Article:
Sovereignty and Responsibility to Protect

By Ken Simons | 2003-01-01 12:00:00

Just don't call it "humanitarian intervention." Military intervention may sometimes be moral or even necessary (on this question there is no consensus) but at best it can hardly be compared to the humane tasks of bandaging wounds, evacuating flood victims, or vaccinating children. Relief organizations such as the International Red Cross and Médecins sans Frontières object to having armies share their status as "humanitarian" organizations.

Yet the government-led human rights abuses in Srebrenica, Rwanda, and Kosovo created a more serious discussion about the necessity of international military intervention designed to protect people from "democide" -- the massive killing of citizens by their state apparatus itself. This was one of the burning controversies in the realm of international diplomacy until the post-September 11 interventions in Afghanistan and Iraq shifted the focus.


This debate primarily involves the implications of military intervention for sovereignty -- a principle that has been the acknowledged norm of inter-state relations since the Treaty of Westphalia in 1648. It has been accepted that each state must have the capacity to make final decisions for the people and resources within its territory. However, since World War II, the authority of states has been been increasingly compromised by their participation in international institutions -- though officially these bodies, such as the United Nations, enshrine the sovereignty of member states. Indeed, admission to the UN is the highest indication that a regime is accepted within the community of nations. A sovereign state is guaranteed exclusive jurisdiction within its borders and other states are not supposed to intervene in its internal affairs.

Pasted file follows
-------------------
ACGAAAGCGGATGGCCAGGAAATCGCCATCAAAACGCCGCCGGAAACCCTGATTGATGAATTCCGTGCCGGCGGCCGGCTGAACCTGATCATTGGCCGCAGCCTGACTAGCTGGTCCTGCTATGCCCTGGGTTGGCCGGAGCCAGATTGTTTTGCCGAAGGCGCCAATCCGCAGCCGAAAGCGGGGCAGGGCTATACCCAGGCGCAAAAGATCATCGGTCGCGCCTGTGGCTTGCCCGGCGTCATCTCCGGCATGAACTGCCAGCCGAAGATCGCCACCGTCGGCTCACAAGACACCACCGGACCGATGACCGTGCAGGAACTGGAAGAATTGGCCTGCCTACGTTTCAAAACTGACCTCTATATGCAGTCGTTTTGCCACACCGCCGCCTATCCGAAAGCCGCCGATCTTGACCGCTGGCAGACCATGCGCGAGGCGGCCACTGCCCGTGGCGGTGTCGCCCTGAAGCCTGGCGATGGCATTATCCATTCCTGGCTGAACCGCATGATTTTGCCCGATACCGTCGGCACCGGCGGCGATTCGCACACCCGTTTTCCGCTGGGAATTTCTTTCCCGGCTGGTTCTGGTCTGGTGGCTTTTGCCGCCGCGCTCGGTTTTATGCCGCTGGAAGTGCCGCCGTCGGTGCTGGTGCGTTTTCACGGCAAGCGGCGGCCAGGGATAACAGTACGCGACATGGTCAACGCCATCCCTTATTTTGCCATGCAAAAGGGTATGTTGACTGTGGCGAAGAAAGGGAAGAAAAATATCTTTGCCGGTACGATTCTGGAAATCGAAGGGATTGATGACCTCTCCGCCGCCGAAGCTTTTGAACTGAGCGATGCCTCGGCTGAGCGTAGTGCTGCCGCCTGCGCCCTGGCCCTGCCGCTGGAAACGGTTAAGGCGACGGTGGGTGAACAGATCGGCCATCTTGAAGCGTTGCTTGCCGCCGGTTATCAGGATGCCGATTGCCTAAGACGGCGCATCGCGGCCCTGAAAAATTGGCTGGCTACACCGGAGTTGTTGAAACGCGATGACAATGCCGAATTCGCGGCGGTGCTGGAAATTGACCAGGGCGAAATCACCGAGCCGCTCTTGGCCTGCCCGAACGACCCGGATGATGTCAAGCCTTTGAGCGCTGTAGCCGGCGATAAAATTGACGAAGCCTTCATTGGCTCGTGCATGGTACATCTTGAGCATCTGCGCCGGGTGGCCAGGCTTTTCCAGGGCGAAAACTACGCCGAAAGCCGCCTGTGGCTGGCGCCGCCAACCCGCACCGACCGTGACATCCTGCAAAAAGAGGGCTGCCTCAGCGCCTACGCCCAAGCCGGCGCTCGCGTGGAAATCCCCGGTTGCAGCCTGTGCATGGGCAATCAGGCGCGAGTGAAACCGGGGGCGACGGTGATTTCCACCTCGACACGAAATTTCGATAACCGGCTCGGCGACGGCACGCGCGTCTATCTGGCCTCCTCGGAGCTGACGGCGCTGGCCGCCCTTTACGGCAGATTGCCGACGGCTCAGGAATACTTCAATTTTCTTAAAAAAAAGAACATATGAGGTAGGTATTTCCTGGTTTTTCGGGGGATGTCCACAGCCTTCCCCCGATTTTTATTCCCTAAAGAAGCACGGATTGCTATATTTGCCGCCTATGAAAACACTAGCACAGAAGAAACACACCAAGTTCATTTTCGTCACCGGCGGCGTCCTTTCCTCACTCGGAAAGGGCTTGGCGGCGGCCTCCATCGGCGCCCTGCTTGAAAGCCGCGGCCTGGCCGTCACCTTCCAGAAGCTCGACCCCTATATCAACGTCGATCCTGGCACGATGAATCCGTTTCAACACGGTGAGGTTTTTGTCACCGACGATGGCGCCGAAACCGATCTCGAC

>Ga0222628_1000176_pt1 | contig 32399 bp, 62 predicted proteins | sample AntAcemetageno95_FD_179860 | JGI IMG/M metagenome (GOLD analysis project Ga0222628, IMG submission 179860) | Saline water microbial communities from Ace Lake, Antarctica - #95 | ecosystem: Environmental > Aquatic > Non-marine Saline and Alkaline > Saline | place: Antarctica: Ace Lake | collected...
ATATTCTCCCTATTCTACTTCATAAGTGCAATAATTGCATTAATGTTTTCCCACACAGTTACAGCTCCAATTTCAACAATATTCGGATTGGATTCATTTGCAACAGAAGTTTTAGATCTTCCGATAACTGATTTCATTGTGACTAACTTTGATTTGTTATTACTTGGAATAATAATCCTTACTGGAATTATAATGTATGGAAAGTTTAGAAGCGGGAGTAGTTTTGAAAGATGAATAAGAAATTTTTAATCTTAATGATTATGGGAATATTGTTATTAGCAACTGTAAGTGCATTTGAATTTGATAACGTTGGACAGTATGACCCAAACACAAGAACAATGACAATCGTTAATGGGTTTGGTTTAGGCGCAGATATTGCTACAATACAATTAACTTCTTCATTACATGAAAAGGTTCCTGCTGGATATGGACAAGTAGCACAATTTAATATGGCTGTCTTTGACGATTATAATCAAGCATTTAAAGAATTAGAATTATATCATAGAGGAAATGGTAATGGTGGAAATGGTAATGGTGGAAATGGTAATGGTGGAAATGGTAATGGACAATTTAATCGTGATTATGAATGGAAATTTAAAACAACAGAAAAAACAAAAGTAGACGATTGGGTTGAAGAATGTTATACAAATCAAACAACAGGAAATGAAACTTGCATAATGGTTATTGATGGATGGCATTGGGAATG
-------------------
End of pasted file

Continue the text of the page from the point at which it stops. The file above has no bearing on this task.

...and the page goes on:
But what if such a sovereign state systematically brutalizes large numbers of its own people? This eventuality has to be taken seriously, in view of the long-term shift from international to internal warfare. By 2001, according to the SIPRI Yearbook 2002, all of the 15 most deadly conflicts were intra-state conflicts. Moreover, the proportion of civilians to military killed in war increased from about one in ten at 1900 to about nine in ten by the year 2000. In his Nobel Peace Prize speech, Secretary General Kofi Annan said, "The sovereignty of States must no longer be used as a shield for gross violations of human rights."

Yet, not surprisingly, such suggestions are followed by acrimonious debates, for states are generally anxious to defend their sovereignty, while human rights organizations, on the other hand, frequently would prefer to see it curbed.